In the background, the Baakens River power station could be seen. The water from the river was used for cooling purposes in the plant.
With their puny engines, most of the vehicles had to change down as they climbed the hill towards Walmer Road. This area was eponymously called South End. At the intersection with Walmer Road, was the Seaman’s Institute.
The tram line into Walmer turned right at this point up Walmer Road.
The Beach Humewood Hotel came into view.
Here they would encounter their first cars since setting off. They were parked along the Humewood beachfront.
The first stop was at the Humewood Café in order to stretch their legs. With the state of the roads and their cars lack of power, it had been a slow journey of 30kph.
Some even sauntered across to the Hex building in order to ascertain whether it would cast a spell on them.
Then it was time to proceed. Over the Shark River and then past the slipway
At the top of the slipway was a boat which had been hauled up for inspection and repairs.
This was literally the end of the line; the tram line.
By now the outskirts of town had been reached. Latter day Summerstrand had not yet been developed so in fact this was now open country. The whole area was covered in shifting white sand. Sand dunes covered the whole area from the sea, across Summerstrand, past the airport. The furthest point was in the Sardinia Bay / Bushie Park area where the Lovemore’s now live.
Before the motorists even drove past the Lighthouse, they knew that Café Recife was nearby. Thousands of seagulls and other sea birds squawked and mewed in the sky swooping and diving as they did so. This light house had been built in 1851 and had saved many a ship from the reefs close inshore.
The convoy sailed on, passing Noordhoek and Willows, both of which were virgin bush with no human settlements.
Finally they reached the outskirts of Schoenmakerskop. All the inhabitants were waiting in expectation. Many had never seen a vehicle beforehand. A frisson of excitement swept through the community.
The first resident to spot the convoy was Mr Arthur Braidwood Gibbon at No 5 Periwinkle Lane. He was purchased the stand in 1918. The bungalow shown in the picture was built with wood fetched by ox wagon from the wreck of the tug “James Searle” which ran ashore at Chelsea Point in 1901.
Outside number 76 Marine Drive was Phillipa & Alwyn Dufour Clarke. They had purchased the plot from Mr WKC Hustler in 1920. Between them they had built a house on the plot. The timber used in its construction was ironically motor car packing cases which they had covered with bituminous sheeting as was the roof. Another unusual feature of its construction was that the cottage was built on a foundation of large round stones.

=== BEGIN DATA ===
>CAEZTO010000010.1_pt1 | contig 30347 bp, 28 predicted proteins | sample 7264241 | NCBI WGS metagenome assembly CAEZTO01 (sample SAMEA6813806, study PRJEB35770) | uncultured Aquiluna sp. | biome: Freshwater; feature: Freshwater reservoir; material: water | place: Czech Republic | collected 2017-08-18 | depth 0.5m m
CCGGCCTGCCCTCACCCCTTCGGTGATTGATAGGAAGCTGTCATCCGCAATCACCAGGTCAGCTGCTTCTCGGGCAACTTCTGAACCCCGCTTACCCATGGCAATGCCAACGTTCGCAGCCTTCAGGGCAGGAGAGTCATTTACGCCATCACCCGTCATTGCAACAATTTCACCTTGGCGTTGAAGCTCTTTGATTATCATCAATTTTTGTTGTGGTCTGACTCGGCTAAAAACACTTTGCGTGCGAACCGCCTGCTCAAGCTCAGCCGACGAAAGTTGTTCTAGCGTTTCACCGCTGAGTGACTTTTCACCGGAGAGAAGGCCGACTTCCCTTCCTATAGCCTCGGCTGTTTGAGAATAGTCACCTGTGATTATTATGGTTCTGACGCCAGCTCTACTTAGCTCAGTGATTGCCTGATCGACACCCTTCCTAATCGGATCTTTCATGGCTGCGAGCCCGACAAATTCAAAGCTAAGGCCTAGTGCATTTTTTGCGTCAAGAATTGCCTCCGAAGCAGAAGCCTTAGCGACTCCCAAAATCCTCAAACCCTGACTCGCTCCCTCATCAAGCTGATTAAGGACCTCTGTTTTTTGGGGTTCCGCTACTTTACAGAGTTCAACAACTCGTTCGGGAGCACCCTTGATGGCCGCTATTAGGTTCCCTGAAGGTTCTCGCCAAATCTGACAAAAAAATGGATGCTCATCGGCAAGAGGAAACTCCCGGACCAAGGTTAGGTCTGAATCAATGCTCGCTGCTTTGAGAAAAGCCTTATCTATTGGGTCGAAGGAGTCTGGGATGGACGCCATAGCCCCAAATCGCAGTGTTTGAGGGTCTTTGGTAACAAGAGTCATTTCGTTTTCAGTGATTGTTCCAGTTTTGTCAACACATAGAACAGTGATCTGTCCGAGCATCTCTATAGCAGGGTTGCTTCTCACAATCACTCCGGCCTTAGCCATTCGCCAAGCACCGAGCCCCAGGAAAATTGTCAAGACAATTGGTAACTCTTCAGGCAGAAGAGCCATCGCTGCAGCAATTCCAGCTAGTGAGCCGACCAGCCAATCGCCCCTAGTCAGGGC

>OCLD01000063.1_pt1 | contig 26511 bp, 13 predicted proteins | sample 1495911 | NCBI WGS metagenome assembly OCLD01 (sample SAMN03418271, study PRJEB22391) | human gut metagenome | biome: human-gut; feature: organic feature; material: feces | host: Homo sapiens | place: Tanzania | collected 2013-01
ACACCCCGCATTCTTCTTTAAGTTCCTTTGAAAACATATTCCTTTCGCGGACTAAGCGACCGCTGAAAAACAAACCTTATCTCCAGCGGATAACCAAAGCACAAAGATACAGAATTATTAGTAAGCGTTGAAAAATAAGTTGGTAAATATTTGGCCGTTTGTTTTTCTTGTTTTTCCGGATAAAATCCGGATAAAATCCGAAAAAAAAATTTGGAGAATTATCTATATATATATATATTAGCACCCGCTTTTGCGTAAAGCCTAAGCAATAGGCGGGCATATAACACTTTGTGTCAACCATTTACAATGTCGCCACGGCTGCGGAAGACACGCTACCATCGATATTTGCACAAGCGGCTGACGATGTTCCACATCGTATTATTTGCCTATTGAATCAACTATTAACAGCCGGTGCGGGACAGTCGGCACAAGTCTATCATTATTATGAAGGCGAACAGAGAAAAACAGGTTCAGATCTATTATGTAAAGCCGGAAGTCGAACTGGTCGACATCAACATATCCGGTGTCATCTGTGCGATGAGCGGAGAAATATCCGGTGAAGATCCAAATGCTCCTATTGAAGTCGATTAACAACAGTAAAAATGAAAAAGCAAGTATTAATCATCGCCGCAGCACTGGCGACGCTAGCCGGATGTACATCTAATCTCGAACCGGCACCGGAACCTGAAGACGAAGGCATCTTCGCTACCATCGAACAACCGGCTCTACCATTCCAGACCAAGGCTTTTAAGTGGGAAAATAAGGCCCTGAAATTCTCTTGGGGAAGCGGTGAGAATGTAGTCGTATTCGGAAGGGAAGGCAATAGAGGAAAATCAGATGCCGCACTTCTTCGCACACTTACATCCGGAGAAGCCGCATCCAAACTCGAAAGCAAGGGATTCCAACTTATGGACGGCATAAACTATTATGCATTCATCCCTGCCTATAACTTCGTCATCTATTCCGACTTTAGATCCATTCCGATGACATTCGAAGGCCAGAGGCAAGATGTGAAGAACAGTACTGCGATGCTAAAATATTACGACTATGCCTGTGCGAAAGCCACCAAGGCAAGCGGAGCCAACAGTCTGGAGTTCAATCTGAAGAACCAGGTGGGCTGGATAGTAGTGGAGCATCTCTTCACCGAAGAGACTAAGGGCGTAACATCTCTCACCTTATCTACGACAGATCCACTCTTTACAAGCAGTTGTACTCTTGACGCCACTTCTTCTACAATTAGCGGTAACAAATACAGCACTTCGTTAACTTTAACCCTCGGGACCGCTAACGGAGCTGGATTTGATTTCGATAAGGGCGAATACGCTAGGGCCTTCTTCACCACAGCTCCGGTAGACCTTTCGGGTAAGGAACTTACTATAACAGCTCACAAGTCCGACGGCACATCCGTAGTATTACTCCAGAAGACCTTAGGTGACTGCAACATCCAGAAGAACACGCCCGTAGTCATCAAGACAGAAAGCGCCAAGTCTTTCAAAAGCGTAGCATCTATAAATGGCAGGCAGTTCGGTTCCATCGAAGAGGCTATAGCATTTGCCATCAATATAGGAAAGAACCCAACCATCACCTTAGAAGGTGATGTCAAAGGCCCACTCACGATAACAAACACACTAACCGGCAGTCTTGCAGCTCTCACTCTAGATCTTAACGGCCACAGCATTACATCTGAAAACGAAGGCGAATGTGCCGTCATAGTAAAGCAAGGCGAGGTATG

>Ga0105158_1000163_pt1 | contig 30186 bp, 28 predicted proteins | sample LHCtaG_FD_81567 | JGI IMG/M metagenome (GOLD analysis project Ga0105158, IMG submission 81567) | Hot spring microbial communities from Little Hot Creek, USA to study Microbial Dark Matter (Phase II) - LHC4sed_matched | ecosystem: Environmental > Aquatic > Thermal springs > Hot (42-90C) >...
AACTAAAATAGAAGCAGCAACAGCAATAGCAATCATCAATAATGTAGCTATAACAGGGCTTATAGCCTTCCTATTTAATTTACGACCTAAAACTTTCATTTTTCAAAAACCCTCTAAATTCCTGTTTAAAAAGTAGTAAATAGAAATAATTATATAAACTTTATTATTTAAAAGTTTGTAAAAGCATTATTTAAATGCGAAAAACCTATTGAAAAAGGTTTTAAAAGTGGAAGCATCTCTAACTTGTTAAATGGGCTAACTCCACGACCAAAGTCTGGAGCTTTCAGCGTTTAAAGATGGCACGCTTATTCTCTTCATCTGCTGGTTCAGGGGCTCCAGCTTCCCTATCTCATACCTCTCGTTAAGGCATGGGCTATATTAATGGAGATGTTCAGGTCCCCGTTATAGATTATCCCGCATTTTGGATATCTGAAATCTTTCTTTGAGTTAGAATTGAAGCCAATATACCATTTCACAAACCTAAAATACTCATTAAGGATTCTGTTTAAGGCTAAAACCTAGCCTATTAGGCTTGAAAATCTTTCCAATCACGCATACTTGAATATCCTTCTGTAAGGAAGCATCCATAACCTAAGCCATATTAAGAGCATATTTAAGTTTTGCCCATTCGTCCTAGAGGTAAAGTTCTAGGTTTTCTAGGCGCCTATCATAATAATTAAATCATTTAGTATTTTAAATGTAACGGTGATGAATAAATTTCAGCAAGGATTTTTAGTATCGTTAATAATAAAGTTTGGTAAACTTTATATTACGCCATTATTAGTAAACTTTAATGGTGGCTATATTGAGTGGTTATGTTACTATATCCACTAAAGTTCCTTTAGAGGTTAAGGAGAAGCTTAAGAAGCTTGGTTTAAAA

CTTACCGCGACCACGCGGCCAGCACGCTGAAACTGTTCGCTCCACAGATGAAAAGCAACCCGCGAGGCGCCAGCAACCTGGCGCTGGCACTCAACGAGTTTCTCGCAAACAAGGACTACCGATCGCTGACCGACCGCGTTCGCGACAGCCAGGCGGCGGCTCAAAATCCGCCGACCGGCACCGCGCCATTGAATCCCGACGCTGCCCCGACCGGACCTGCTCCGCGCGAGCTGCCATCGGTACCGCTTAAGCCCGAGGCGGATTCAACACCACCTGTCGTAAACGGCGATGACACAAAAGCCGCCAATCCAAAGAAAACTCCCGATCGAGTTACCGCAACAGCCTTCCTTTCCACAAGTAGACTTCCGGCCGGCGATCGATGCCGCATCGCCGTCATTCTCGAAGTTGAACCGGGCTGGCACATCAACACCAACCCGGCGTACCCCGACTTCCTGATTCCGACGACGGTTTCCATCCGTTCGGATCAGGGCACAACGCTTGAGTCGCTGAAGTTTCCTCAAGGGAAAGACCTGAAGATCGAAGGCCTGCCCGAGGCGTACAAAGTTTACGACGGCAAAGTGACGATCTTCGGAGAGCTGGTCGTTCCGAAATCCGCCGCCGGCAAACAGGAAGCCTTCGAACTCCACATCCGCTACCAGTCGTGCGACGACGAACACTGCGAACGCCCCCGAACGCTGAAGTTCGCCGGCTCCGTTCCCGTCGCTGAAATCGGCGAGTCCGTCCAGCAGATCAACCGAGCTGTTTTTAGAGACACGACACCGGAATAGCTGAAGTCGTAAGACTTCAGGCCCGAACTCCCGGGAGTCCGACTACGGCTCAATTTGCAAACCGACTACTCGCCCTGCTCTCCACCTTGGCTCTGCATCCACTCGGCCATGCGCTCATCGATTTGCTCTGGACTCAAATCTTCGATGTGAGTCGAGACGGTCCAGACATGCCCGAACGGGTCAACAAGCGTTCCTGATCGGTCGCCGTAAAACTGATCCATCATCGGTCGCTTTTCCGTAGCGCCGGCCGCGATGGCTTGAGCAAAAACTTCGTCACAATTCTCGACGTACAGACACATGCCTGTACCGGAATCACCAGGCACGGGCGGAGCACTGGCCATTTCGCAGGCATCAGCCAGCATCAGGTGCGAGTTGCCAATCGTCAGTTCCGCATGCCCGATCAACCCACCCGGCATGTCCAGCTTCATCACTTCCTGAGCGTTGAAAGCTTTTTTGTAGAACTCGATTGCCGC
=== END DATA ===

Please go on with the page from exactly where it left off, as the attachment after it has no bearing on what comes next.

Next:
Next door at number 74, was Mrs CA Bedford’s hotel eponymously named Bedford’s Private Hotel.
Many of the plots before the tearoom / restaurant were still vacant plots in 1922. At number 44 were the Woods. Harry Wood had purchased the plot in 1918 and immediately built a wooden house on the stand with the assistance of his two sons, George and Clarence. During 1919 the floor boards of the kitchen and bedroom was re-laid with wood which they had collected from shipwrecks on the beaches of Schoenmakerskop.
During 1922 Harry transferred ownership to his two sons, one of which Clarence was to stay there for the rest of his life.
During the late 1960’s and early 1970’s Blaine and I stored our home made canoe under one the Norfolk pines in the yard.
At number 40 Marine Drive lived the Gluckman family. Mrs Johanna Gluckman had purchased the cottage in 1918 for £20.
At number 36 was the Master’s family
In spite of a huge green commons in front of number 32 Marine Drive, it was jam packed with cars.
This was their destination, The Hut owned and managed by Mrs Elizabeth Daisy McCleland, known as Daisy to all and sundry. In attendance were her three daughters: Thelma, Kathleen and Maureen. Assisting with the hard manual labour was an 11 year old boy, Harry Clifford McCleland, known as Cliffie, who had to make the cream. Thirty years later at the age of 41, he would sire me, his eldest child.
Clifford’s youngest brother, Bryce Beckley McCleland, was more of a hindrance than assistance as he was only 3 and ½ months old. His older brother by two years, Francis McCleland, was also assigned some other task.
Somehow between the family members they coped. The multitude was fed and watered. Granny Mac’s restaurant was on the map. Finally in 1942, after 20 years of running this restaurant, she retired, moving to River Road Walmer.
Daisy had left behind a enduring legacy both in running this restaurant and as matriarch of the family.
Blogs on the PE of yore:
Sources of information on the Schoenmakerskop of yore:
Many thanks to Mr Robert Gooseman and Mrs Joan Shaw both long term residents of Schoenmakerskop. Without them the historical aspects of this hamlet would never have been told.